The classically styled Old Town National Bank building at 221 N. Gay Street was constructed in 1924 as a bank headquarters. Despite many years of vacancy, the primary first stories retained an array of historic details, including a two story lobby, cornice and parapet wall, grand marble stairway, and even vault spaces. The work included refurbishing and repairing these and a host of other features, and the building now shines as a Holiday Inn Express Hotel. For more information on the project see this great account from the Baltimore Sun. The Adaptive Reuse and Compatible Design Awards went to owner Old Town Properties LLC and architects Kann Partners.
Built in 1899 and designed as a police station for Baltimore’s Northern District Police Station, now known as The Castle, at 3355 Keswick Road originally housed police functions such as a call room, gymnasium, holding cells and offices, as well as a stable area and two carriage houses for the mounted police unit in the pre-automobile era. Rehabilitation involved more than extensive work inside and out, including un-doing some unfortunate changes that were made in the 1970s. The original entry way was restored, along with the carriage houses and even the holding cells. The building now houses an array of offices and is a welcome addition to the section of Hampden. The Adaptive Reuse and Compatible Design award went to David Gleason Architects. Enjoy this video of the interior from Ben Frederick Realty Inc. or continue on for more photos.
Constructed in 1874, the former H. F. Miller and Son’s Tin Box and Can Manufacturing Company at 2601 N. Howard Street served as a manufacturing site for the American Can Company. Vacant for the past 20 years, this landmark building has experienced a renaissance as Miller’s Court–a mixed-use redevelopment offering affordable apartments for teachers and office space for nonprofit organizations that work with the city’s school system. To boot, the rehabilitation work combined the highest preservation standards with the gold standards for green and sustainable design. The end product is already breathing life into Howard Street and the surrounding community. The Adaptive Reuse and Compatible Design Award went to owner Seawall Development, architect Marks Thomas, and contractor Hamel Builders.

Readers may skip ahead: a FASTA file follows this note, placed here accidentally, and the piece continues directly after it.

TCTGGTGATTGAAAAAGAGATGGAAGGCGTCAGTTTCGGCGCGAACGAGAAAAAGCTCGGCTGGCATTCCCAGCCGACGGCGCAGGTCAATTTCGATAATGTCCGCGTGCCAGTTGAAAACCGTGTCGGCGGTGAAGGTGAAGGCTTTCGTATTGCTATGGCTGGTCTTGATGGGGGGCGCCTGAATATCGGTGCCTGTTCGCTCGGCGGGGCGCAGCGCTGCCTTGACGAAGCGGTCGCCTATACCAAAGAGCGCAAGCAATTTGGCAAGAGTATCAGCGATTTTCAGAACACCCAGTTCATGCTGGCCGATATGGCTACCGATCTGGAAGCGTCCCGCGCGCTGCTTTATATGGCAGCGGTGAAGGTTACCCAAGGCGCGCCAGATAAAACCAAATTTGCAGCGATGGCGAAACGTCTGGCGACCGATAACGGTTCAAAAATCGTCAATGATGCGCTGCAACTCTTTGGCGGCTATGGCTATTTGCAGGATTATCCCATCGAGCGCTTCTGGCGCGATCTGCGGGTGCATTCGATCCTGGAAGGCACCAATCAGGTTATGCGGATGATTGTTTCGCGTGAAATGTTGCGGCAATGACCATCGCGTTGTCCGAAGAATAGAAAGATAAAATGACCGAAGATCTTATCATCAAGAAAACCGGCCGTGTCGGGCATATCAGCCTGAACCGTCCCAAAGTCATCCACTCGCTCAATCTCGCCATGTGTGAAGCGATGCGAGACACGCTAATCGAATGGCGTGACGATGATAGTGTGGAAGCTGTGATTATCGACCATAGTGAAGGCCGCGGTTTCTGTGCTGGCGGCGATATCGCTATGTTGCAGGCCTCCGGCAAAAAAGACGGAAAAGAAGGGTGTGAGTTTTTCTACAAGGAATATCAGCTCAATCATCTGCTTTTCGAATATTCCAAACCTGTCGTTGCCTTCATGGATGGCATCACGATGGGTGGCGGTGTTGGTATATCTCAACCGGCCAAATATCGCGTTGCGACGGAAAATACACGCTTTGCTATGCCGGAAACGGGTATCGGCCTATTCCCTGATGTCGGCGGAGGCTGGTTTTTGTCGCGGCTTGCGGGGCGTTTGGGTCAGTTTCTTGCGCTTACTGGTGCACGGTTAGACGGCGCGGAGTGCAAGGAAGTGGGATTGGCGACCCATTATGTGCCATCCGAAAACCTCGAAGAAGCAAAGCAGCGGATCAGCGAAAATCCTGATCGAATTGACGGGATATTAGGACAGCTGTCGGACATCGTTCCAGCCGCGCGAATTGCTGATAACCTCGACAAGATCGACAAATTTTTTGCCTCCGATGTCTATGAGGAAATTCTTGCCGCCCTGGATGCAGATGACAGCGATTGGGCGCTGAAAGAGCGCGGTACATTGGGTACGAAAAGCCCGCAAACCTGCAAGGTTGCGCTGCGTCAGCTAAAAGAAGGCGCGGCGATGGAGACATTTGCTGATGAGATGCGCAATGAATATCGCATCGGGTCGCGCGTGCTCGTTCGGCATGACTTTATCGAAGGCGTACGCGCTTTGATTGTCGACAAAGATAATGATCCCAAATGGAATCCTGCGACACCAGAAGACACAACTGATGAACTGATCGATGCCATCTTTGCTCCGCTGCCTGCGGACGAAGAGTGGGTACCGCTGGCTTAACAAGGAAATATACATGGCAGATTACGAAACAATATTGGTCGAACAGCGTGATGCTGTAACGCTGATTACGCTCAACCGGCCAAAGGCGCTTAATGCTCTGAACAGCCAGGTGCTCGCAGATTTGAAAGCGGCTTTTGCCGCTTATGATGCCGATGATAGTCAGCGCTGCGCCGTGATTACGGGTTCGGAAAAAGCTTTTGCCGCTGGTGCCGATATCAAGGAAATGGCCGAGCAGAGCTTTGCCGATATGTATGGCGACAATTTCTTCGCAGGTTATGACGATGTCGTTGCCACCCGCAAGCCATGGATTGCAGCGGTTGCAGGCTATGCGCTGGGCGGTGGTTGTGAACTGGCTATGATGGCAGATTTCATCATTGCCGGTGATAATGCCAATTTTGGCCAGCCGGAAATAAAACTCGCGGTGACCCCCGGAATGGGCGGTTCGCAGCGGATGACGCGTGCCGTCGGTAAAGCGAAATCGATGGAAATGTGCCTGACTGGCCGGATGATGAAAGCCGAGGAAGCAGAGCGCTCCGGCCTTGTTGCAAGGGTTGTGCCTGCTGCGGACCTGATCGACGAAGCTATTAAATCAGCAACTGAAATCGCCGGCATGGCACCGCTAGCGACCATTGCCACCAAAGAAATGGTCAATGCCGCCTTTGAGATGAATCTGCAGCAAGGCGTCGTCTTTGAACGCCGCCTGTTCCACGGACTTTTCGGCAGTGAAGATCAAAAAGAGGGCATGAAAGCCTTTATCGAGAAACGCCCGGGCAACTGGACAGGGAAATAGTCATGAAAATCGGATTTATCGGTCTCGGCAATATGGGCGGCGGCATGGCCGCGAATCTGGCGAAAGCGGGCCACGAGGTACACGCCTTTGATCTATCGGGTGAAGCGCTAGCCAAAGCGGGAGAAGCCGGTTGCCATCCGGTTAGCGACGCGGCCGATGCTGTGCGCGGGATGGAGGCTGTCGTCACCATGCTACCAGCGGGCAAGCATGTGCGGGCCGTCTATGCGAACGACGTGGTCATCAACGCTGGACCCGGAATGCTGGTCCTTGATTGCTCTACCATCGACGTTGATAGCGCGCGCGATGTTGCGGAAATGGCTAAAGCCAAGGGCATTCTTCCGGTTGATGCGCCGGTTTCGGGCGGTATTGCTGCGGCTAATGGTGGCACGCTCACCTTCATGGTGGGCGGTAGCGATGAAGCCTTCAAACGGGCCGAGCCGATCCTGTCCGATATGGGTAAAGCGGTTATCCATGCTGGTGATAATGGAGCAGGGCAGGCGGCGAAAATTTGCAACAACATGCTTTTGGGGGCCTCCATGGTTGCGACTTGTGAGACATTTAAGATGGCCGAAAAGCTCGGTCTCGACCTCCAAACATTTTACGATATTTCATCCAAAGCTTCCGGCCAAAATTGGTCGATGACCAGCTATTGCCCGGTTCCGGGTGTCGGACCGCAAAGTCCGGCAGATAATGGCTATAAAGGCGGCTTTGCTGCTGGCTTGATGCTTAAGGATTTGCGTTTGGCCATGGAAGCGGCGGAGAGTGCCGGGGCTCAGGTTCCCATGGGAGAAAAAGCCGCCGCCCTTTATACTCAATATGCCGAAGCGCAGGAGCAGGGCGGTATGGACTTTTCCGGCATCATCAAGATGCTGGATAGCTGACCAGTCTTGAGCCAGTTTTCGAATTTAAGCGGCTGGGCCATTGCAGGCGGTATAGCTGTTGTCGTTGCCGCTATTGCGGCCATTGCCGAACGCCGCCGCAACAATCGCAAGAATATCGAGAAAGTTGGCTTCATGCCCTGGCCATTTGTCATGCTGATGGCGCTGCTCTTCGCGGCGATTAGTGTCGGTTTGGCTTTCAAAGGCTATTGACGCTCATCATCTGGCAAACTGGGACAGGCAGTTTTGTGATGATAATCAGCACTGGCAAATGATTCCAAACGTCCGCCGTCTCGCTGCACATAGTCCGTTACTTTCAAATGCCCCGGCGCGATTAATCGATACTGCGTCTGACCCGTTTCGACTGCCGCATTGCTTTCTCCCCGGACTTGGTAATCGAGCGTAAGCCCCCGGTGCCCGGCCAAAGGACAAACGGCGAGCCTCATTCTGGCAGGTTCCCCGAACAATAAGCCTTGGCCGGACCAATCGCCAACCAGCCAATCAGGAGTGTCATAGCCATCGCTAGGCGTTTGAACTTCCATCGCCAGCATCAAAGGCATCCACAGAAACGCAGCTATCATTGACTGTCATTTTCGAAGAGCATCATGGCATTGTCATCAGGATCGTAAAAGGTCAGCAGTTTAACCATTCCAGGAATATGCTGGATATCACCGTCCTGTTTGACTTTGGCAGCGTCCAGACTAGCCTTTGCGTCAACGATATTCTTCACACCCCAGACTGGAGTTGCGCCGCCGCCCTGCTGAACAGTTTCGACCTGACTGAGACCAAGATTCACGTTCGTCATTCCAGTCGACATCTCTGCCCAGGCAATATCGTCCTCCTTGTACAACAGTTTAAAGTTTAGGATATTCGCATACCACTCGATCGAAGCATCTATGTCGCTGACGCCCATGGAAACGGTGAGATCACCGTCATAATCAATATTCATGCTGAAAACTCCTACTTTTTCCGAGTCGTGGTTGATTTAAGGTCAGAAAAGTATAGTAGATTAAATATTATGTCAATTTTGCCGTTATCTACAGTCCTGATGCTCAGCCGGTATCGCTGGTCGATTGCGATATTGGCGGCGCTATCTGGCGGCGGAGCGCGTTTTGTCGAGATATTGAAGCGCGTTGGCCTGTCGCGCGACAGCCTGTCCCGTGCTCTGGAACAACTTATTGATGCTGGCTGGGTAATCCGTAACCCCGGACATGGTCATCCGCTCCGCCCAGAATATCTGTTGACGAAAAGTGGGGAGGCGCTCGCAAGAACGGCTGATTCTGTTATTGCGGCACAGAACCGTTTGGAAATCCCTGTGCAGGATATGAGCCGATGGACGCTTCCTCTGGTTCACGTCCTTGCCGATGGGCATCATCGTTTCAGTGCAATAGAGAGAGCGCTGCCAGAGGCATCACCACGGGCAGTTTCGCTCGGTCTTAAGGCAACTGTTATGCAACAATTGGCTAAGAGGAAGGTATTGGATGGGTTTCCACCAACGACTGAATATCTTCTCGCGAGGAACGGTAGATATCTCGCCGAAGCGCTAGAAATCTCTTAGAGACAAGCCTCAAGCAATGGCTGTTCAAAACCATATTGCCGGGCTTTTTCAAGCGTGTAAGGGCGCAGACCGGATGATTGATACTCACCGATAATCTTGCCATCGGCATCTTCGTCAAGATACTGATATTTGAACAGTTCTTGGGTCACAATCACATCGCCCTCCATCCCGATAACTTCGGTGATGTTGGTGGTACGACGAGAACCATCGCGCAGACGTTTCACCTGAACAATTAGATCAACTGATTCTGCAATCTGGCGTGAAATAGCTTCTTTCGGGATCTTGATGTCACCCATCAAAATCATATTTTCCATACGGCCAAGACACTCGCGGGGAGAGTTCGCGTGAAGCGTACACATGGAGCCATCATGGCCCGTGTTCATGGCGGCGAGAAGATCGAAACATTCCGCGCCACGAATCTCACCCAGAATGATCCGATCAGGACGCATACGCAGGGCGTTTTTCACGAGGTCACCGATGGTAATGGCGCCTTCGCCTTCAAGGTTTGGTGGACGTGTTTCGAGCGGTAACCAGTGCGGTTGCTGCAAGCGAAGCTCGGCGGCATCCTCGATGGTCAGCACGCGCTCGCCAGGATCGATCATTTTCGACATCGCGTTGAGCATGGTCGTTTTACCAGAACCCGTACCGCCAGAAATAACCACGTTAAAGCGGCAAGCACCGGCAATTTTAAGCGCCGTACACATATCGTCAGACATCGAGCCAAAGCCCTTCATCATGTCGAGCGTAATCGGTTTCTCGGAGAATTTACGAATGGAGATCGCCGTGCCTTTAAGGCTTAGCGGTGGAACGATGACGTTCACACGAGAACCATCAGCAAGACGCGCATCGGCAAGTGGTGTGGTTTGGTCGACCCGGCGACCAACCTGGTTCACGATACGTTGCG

This week’s entry in our series of 2010 Baltimore Heritage Preservation Awards is the John Manley House. Formerly St. Dominic’s Parish School, the John Manley House at 5304 Harford Road involved taking two school building dating to the early twentieth century and converting them into low-income housing for seniors. Preserving features like the clay tile roof, terrazzo floors, and trim-work were priorities. Even the chalkboards were preserved and reused as message boards for the residents. The result is a fantastic new residence for thirty lucky seniors and a well preserved set of historic buildings. The Adaptive Reuse and Compatible Design Award was awarded to architect Hord Coplan Macht and contractor Southway Builders.
This week’s Baltimore Building of the Week from Dr. John Breihan serves double duty as the first in a new series highlighting the 2010 Baltimore Heritage Preservation Award Winners! The American Brewery Building at 1701 North Gay Street might be the most “Baltimore” of all buildings in the city. It is in the style of High Victorian architecture, as so much of our city was built and it is just plain quirky. Since 1973, the 1887 J.F. Weisner and Sons brewery building (later known as the American Brewery) stood as a hulking shell lording over a distressed neighborhood. Its restoration is a noteworthy symbol of optimism for the historic building the surrounding community. The conversion of the brewery into a health care and community center for Humanim more than fits the organization’s motto: “To identify those in greatest need and provide uncompromising human services.” We are thankful that they chose this grand building in Baltimore to carry out that mission. A 2010 Baltimore Heritage Preservation Award in the Adaptive Reuse and Compatible Design category goes to owner Humanim, Inc., architects Cho Benn Holback + Associates, and contractor Struever Bros. Eccles & Rouse.
On a prominent ridge-top site in East Baltimore, this flamboyant Second Empire extravaganza was actually a working industrial complex between 1887 and 1973 (with a break for Prohibition). Perhaps John Frederick Weissner, who presided over the American Brewery, hoped that its towering turrets and Mansard roof, visible over much of the city, would generate a profitable thirstiness for his product. After years of vacancy and decay, the brewery buildings have been restored to life by Humanim, a community-service nonprofit active in the impoverished neighborhood around the brewery.